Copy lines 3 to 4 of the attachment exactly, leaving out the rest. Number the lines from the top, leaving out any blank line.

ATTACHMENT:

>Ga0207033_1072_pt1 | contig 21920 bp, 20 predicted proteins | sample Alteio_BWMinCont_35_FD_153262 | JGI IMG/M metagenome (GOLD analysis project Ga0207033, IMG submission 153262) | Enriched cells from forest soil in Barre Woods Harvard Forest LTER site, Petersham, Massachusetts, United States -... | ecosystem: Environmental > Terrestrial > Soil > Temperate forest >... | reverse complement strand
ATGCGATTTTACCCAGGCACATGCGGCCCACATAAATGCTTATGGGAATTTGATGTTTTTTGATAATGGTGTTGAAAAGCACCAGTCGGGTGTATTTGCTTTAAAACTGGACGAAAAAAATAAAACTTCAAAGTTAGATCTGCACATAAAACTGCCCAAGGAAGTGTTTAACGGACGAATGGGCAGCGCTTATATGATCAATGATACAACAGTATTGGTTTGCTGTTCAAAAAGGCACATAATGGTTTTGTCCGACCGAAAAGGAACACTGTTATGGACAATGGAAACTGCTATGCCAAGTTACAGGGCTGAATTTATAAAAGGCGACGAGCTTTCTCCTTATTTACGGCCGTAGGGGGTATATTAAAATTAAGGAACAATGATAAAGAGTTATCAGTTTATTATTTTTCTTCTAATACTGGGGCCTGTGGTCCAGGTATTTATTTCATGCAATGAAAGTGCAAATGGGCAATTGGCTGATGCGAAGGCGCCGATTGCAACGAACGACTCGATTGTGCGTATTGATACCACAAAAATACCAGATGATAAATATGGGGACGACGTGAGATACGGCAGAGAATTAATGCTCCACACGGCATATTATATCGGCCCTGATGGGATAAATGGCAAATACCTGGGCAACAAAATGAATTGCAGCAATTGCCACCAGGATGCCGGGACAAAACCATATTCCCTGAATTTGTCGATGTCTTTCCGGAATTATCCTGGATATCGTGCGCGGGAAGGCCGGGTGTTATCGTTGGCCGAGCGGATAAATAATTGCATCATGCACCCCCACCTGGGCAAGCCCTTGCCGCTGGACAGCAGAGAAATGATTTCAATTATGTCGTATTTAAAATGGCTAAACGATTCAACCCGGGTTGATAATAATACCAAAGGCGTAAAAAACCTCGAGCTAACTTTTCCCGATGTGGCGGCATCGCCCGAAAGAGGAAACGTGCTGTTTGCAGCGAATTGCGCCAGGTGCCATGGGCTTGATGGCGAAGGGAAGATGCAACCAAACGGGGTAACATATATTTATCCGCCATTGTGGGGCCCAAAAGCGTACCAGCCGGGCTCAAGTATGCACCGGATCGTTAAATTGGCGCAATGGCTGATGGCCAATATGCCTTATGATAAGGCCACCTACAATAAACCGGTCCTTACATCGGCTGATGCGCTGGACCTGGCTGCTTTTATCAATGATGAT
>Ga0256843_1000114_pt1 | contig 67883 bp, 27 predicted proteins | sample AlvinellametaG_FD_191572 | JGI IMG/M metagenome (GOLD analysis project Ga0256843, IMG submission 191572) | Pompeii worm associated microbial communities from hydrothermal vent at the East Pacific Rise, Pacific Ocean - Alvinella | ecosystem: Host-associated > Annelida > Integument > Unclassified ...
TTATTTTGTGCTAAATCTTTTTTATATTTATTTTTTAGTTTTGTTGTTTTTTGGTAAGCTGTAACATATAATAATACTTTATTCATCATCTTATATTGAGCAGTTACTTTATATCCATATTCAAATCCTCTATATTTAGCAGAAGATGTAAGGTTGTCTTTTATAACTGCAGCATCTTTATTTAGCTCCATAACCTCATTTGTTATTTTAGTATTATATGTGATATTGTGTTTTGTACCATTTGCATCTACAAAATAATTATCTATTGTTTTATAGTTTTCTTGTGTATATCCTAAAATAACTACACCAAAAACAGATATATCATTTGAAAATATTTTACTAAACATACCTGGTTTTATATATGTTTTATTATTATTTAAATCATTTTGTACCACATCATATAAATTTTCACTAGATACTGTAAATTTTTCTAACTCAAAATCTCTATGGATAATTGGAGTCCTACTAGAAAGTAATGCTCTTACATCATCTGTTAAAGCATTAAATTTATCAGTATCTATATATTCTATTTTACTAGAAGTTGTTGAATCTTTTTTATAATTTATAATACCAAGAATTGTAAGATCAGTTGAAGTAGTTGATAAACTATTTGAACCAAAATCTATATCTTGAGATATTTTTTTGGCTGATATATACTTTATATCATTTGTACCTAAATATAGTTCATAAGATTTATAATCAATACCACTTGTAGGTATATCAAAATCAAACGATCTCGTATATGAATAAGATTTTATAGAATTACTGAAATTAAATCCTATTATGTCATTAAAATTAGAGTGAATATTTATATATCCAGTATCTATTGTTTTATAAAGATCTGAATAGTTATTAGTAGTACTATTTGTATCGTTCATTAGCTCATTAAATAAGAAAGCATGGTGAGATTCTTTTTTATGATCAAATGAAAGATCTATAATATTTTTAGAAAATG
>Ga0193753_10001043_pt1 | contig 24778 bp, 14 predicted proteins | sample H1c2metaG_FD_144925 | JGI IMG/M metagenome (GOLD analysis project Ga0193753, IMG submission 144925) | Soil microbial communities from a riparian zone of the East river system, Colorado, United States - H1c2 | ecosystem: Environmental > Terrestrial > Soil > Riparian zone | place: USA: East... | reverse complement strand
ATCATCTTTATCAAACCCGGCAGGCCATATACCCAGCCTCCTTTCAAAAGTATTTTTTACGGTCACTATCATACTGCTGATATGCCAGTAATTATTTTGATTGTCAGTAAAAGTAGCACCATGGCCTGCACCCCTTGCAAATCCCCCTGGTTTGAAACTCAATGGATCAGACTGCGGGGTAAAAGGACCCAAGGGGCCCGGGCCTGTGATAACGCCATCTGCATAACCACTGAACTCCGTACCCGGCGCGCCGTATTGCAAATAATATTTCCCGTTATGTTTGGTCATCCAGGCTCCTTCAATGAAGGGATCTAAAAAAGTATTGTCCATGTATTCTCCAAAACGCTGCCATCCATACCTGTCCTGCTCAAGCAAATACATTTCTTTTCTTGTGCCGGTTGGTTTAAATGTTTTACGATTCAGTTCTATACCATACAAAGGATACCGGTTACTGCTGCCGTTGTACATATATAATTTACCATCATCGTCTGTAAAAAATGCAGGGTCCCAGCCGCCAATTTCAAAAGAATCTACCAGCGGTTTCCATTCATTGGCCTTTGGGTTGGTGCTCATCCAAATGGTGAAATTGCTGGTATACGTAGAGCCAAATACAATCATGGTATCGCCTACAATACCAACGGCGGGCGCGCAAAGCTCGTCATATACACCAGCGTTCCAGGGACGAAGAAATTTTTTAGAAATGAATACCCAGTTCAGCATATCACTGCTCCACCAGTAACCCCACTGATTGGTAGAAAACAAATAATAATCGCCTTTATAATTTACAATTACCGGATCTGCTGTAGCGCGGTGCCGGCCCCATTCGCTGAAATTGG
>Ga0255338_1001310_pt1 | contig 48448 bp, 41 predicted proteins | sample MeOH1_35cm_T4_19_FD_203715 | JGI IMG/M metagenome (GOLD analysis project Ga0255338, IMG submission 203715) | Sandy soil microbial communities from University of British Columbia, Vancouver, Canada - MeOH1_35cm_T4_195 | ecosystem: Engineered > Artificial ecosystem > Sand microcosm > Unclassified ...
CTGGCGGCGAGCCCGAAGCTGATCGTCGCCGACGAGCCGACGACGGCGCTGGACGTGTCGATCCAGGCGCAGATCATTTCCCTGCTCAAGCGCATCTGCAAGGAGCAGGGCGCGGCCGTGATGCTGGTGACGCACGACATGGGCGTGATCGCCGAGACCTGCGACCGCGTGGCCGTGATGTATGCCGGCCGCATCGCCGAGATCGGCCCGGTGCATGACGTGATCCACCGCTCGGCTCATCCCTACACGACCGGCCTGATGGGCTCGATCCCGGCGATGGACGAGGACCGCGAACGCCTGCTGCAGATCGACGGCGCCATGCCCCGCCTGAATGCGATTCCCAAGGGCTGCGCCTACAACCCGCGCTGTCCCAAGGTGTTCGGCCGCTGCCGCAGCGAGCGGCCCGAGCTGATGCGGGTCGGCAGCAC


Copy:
>Ga0256843_1000114_pt1 | contig 67883 bp, 27 predicted proteins | sample AlvinellametaG_FD_191572 | JGI IMG/M metagenome (GOLD analysis project Ga0256843, IMG submission 191572) | Pompeii worm associated microbial communities from hydrothermal vent at the East Pacific Rise, Pacific Ocean - Alvinella | ecosystem: Host-associated > Annelida > Integument > Unclassified ...
TTATTTTGTGCTAAATCTTTTTTATATTTATTTTTTAGTTTTGTTGTTTTTTGGTAAGCTGTAACATATAATAATACTTTATTCATCATCTTATATTGAGCAGTTACTTTATATCCATATTCAAATCCTCTATATTTAGCAGAAGATGTAAGGTTGTCTTTTATAACTGCAGCATCTTTATTTAGCTCCATAACCTCATTTGTTATTTTAGTATTATATGTGATATTGTGTTTTGTACCATTTGCATCTACAAAATAATTATCTATTGTTTTATAGTTTTCTTGTGTATATCCTAAAATAACTACACCAAAAACAGATATATCATTTGAAAATATTTTACTAAACATACCTGGTTTTATATATGTTTTATTATTATTTAAATCATTTTGTACCACATCATATAAATTTTCACTAGATACTGTAAATTTTTCTAACTCAAAATCTCTATGGATAATTGGAGTCCTACTAGAAAGTAATGCTCTTACATCATCTGTTAAAGCATTAAATTTATCAGTATCTATATATTCTATTTTACTAGAAGTTGTTGAATCTTTTTTATAATTTATAATACCAAGAATTGTAAGATCAGTTGAAGTAGTTGATAAACTATTTGAACCAAAATCTATATCTTGAGATATTTTTTTGGCTGATATATACTTTATATCATTTGTACCTAAATATAGTTCATAAGATTTATAATCAATACCACTTGTAGGTATATCAAAATCAAACGATCTCGTATATGAATAAGATTTTATAGAATTACTGAAATTAAATCCTATTATGTCATTAAAATTAGAGTGAATATTTATATATCCAGTATCTATTGTTTTATAAAGATCTGAATAGTTATTAGTAGTACTATTTGTATCGTTCATTAGCTCATTAAATAAGAAAGCATGGTGAGATTCTTTTTTATGATCAAATGAAAGATCTATAATATTTTTAGAAAATG